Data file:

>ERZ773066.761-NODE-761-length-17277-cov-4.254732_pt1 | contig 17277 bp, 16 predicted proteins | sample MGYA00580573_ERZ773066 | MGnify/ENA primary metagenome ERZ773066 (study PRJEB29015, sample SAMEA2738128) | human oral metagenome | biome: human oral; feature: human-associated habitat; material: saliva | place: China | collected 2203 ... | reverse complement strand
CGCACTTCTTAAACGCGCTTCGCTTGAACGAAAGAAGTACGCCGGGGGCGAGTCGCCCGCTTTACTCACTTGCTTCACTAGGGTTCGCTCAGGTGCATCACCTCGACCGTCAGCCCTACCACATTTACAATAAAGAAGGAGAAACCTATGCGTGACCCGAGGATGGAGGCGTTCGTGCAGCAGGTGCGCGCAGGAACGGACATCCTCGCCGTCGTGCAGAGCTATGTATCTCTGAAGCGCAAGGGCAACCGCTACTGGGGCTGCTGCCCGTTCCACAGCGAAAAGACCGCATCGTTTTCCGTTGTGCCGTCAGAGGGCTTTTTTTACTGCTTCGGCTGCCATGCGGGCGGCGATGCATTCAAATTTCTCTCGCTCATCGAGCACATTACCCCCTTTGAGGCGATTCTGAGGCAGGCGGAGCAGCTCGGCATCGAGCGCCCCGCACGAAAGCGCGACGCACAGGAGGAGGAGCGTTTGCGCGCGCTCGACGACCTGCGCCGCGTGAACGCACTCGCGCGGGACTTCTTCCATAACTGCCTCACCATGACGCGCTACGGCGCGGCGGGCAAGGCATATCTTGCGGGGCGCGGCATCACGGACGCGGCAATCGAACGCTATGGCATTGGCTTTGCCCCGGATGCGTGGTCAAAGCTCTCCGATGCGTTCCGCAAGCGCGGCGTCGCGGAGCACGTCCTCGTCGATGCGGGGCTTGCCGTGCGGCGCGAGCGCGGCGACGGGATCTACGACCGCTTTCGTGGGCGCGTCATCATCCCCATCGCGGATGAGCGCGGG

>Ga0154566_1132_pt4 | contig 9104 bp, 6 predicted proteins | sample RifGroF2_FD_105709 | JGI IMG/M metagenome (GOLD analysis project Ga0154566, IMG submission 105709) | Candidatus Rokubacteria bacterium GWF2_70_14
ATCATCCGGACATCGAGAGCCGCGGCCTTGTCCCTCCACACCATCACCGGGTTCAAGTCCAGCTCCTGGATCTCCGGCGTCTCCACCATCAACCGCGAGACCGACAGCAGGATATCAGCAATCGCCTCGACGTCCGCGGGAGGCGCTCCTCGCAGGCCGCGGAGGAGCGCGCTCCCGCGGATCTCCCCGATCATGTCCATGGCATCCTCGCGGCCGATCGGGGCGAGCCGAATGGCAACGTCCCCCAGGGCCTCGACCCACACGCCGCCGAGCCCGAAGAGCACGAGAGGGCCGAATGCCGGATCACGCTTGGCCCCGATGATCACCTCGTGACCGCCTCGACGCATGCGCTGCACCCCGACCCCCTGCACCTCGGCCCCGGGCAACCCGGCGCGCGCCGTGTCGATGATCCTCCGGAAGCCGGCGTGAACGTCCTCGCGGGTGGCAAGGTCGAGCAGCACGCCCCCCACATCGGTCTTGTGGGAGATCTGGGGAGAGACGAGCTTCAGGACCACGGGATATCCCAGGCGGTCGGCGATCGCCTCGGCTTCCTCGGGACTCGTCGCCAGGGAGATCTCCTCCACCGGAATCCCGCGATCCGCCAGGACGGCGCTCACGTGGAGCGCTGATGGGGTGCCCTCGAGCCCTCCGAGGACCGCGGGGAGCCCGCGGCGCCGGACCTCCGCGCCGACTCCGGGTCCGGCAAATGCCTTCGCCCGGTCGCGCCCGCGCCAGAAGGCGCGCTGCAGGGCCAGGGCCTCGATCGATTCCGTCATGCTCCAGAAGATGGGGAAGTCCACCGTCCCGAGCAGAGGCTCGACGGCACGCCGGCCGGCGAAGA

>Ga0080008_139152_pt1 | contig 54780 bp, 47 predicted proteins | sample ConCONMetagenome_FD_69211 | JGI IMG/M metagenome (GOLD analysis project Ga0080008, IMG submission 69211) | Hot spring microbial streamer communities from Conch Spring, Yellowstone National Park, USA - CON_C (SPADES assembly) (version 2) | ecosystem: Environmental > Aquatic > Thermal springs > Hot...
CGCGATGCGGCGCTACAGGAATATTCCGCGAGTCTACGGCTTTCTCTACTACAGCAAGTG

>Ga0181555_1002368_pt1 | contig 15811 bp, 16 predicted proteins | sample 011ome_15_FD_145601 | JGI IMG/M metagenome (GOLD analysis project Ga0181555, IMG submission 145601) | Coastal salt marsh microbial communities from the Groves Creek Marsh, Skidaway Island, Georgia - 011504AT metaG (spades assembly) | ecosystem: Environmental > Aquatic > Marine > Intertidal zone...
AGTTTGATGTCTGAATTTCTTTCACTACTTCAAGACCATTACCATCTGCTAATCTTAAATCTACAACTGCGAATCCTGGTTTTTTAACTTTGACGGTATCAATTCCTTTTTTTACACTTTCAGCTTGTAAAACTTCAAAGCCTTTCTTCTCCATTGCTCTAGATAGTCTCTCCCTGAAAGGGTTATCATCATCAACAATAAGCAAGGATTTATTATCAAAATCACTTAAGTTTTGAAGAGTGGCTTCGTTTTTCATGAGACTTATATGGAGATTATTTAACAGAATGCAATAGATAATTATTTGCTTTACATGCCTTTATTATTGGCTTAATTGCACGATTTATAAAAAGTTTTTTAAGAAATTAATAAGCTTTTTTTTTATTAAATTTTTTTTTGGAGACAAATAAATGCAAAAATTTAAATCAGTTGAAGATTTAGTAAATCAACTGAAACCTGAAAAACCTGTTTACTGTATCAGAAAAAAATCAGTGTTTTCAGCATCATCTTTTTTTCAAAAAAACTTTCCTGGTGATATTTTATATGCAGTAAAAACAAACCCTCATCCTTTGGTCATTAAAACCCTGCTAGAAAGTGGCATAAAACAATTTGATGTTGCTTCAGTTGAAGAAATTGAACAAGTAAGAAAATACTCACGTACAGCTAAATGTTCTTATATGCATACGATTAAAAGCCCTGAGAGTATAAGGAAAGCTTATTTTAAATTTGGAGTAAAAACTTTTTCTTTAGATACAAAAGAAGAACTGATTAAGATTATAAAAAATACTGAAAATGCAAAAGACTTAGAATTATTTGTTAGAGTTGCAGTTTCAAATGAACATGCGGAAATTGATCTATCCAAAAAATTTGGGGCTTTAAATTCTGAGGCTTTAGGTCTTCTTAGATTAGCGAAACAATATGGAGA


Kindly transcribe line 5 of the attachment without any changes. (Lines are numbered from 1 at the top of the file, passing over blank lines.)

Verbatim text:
>Ga0080008_139152_pt1 | contig 54780 bp, 47 predicted proteins | sample ConCONMetagenome_FD_69211 | JGI IMG/M metagenome (GOLD analysis project Ga0080008, IMG submission 69211) | Hot spring microbial streamer communities from Conch Spring, Yellowstone National Park, USA - CON_C (SPADES assembly) (version 2) | ecosystem: Environmental > Aquatic > Thermal springs > Hot...